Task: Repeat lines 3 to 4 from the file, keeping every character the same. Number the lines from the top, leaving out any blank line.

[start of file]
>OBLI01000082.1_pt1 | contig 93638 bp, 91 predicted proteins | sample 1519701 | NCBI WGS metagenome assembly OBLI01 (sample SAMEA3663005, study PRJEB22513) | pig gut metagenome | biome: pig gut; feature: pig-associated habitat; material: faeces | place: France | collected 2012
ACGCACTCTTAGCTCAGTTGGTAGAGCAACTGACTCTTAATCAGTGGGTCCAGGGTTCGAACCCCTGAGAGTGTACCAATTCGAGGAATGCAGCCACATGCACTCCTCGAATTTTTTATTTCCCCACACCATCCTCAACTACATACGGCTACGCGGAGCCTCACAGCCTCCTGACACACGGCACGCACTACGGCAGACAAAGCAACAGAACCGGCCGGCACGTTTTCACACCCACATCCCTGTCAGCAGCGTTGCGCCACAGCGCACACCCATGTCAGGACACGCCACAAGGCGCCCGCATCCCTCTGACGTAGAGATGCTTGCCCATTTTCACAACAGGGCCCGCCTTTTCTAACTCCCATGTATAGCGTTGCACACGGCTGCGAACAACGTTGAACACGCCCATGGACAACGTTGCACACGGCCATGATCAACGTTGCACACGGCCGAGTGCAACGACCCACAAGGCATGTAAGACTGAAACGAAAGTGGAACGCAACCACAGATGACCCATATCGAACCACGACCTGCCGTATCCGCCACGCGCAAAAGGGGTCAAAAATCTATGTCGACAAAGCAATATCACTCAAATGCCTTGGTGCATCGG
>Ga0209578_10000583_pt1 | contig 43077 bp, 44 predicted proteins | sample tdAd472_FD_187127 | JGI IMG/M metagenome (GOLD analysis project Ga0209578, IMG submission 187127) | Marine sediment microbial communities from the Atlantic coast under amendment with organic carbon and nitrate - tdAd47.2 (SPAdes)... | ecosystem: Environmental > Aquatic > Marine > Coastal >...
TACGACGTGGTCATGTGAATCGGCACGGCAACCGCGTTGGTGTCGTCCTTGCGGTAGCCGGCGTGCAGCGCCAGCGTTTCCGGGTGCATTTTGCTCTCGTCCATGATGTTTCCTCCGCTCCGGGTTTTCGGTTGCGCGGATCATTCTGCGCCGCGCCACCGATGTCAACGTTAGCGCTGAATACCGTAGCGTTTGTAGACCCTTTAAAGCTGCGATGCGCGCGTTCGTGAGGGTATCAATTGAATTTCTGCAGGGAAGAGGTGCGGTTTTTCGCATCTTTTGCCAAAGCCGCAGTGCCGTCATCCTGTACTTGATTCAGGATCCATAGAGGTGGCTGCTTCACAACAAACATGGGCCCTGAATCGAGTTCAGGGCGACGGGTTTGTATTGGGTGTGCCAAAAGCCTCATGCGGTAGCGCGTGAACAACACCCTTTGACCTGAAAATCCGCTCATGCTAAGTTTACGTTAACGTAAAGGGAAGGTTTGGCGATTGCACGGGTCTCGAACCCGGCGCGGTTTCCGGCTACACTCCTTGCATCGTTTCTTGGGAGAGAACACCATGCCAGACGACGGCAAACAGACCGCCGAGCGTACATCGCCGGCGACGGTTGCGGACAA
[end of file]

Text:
>Ga0209578_10000583_pt1 | contig 43077 bp, 44 predicted proteins | sample tdAd472_FD_187127 | JGI IMG/M metagenome (GOLD analysis project Ga0209578, IMG submission 187127) | Marine sediment microbial communities from the Atlantic coast under amendment with organic carbon and nitrate - tdAd47.2 (SPAdes)... | ecosystem: Environmental > Aquatic > Marine > Coastal >...
TACGACGTGGTCATGTGAATCGGCACGGCAACCGCGTTGGTGTCGTCCTTGCGGTAGCCGGCGTGCAGCGCCAGCGTTTCCGGGTGCATTTTGCTCTCGTCCATGATGTTTCCTCCGCTCCGGGTTTTCGGTTGCGCGGATCATTCTGCGCCGCGCCACCGATGTCAACGTTAGCGCTGAATACCGTAGCGTTTGTAGACCCTTTAAAGCTGCGATGCGCGCGTTCGTGAGGGTATCAATTGAATTTCTGCAGGGAAGAGGTGCGGTTTTTCGCATCTTTTGCCAAAGCCGCAGTGCCGTCATCCTGTACTTGATTCAGGATCCATAGAGGTGGCTGCTTCACAACAAACATGGGCCCTGAATCGAGTTCAGGGCGACGGGTTTGTATTGGGTGTGCCAAAAGCCTCATGCGGTAGCGCGTGAACAACACCCTTTGACCTGAAAATCCGCTCATGCTAAGTTTACGTTAACGTAAAGGGAAGGTTTGGCGATTGCACGGGTCTCGAACCCGGCGCGGTTTCCGGCTACACTCCTTGCATCGTTTCTTGGGAGAGAACACCATGCCAGACGACGGCAAACAGACCGCCGAGCGTACATCGCCGGCGACGGTTGCGGACAA